The Mejlis, which represents the Crimean Tatar community, has been denied recognition and its prominent members subjected to a campaign of harassment and persecution.
The recognized leader of the Crimean Tatar national movement, Mustafa Dzhemilev, told a think tank in Brussels on March 17 that Crimeans "live and survive in fear" and spoke of constant intimidation and searches of schools and mosques for alleged arms and so-called forbidden literature.
He also added that there was "almost zero democratic freedom" and that Russia, through intimidation and blackmailing, is attempting to create "Putin Tatars" responsive to Moscow.
Dzhemilev called for tougher sanctions against Russia.
Dzhemilev spokesman Arsen Zhumadilov told RFE/RL on March 18 that Turkish President Recep Tayyip Erdogan will meet with Crimean Tatar leaders during his official visit to Kyiv on March 20.
OSCE Parliamentary Assembly President Ilkka Kanerva issued a statement on March 18 that said, "Last March, Russia attempted to legitimize its occupation of Crimea and the fabricated 'referendum' that followed by supposedly integrating the Ukrainian territory into its own."
Kanerva's statement also said, "One year later, the annexation is not one bit less illegal, Russia's actions are not one bit less reprehensible...."
Putin's Role In Crimea
According to the state-run Russian news agency TASS, Putin will "check the social and economic development of Crimea at a special meeting" with the region's pro-Russian leadership in Moscow on March 18.
Russian presidential spokesman Dmitry Peskov said Putin's "short-term plans did not include a visit to Crimea," although he said the Russian leader may attend a rally and concert outside the Kremlin on March 18 to mark the Crimean anniversary.
Russia annexed Crimea after deploying troops to the region, engineering the takeover of the regional parliament, and staging a referendum denounced by Kyiv and the West as illegitimate.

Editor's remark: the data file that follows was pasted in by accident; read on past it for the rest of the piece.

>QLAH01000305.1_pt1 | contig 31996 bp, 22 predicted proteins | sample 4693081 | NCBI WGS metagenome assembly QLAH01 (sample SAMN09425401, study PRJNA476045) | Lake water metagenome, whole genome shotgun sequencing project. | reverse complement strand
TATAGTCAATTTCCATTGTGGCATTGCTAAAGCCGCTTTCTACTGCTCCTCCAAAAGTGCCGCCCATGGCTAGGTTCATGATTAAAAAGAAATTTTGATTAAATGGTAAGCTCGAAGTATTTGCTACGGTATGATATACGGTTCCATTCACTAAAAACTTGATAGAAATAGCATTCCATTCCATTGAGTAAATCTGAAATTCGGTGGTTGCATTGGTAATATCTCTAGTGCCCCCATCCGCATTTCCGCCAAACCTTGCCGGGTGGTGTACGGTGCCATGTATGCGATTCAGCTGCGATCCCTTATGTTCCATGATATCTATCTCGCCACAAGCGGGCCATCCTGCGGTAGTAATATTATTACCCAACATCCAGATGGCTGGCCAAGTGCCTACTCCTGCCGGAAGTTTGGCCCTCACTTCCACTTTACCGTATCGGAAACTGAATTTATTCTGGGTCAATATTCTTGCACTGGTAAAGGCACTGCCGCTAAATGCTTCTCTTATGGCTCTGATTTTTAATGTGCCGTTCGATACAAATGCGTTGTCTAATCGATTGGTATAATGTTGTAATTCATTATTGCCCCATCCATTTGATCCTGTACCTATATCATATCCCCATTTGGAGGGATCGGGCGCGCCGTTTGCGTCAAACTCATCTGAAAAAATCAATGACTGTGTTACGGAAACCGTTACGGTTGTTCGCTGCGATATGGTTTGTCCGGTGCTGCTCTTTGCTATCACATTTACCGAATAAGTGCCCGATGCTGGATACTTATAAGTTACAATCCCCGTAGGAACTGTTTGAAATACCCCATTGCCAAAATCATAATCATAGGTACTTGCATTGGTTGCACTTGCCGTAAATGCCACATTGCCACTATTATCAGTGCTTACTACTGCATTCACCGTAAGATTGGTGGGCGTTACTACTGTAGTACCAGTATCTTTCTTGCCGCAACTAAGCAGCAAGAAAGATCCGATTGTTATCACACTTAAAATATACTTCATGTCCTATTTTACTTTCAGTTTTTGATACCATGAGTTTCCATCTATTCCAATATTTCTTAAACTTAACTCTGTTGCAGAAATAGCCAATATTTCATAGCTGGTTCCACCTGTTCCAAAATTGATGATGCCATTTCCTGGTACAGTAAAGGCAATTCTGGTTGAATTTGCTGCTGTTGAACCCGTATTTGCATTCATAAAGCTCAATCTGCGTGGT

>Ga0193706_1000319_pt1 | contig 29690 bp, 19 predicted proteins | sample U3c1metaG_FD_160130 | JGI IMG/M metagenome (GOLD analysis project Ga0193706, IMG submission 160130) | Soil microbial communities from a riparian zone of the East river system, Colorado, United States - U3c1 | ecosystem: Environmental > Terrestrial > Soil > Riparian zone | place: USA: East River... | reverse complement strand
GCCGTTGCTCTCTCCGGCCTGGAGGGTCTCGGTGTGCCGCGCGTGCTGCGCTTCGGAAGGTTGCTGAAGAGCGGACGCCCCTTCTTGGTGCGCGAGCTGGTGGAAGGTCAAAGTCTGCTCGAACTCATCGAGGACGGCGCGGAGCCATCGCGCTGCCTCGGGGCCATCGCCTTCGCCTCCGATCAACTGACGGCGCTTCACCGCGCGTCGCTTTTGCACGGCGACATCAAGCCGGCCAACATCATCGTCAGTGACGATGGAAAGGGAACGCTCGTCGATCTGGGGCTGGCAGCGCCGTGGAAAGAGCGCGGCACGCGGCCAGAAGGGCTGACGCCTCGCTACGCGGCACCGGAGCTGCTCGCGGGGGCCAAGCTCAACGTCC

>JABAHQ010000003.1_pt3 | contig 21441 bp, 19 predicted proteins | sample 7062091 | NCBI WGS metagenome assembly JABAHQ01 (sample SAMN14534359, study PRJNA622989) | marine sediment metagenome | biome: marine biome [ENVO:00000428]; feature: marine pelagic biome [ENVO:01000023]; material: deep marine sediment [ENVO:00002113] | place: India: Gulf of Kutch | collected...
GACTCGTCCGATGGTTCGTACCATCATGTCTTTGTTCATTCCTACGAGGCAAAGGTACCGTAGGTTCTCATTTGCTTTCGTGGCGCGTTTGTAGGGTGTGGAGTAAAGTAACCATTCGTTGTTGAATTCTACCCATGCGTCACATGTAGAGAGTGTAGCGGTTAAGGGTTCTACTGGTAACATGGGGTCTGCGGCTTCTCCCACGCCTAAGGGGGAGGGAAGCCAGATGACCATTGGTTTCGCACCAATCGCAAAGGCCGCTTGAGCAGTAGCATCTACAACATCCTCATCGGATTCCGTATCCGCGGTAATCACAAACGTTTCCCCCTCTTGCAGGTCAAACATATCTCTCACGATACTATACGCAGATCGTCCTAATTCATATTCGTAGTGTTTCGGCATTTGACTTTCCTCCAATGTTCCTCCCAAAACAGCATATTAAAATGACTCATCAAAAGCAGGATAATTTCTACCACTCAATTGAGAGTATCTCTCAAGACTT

In a documentary aired on state TV on March 15, Putin said he told senior security officials of his decision to take Crimea just hours after embattled Ukrainian President Viktor Yanukovych abandoned power.
Putin said that at an emergency Kremlin meeting that ended early on February 23, 2014, "I told all my colleagues: We will have to start work to return Crimea to Russia."
Putin said he ordered military intelligence forces, marines, and paratroopers to Crimea "under the guise of strengthening the security of our military facilities there" but with the actual aim of surrounding and disarming what he said were 20,000 Ukrainian troops.
The Kremlin originally denied that it had sent troops into Crimea.
Russia has sought to justify the annexation by claiming that Crimeans faced a threat of violence and repression following Yanukovych's fall, an argument Kremlin critics and Western governments say is false.
The United States and European Union have reiterated their condemnation of Russia's takeover of Crimea this week.
"The European Union does not recognize and continues to condemn this act of violation of international law," EU foreign policy chief Federica Mogherini said on March 16.
She said the EU "will remain committed to fully implement its non-recognition policy, including through restrictive measures."
State Department Jen Psaki said the United States will not recognize Russia’s “attempted annexation" and that "sanctions related to Crimea will remain in place as long as the occupation continues.”
“Over the last year, the human rights situation in Crimea has deteriorated dramatically, with mounting repression of minority communities and faiths, in particular Crimean Tatars, and systematic denial of fundamental freedoms," Psaki said on March 16.
Coinciding with annexation anniversary celebrations, Russia is holding military exercises across parts of its western reaches this week.
Russian news agencies TASS and Interfax quoted defense officials on March 17 as saying Tu-95 and Tu-22M3 strategic bombers, capable of carrying nuclear bombs, were being sent to Crimea as part of exercises taking place in several regions.
The officials also said Iskander missiles would be sent to the Kaliningrad exclave, which borders NATO members Poland and Lithuania, as part of the military maneuvers.
Iskander missiles have a range of some 500 kilometers and can be equipped with conventional or nuclear warheads.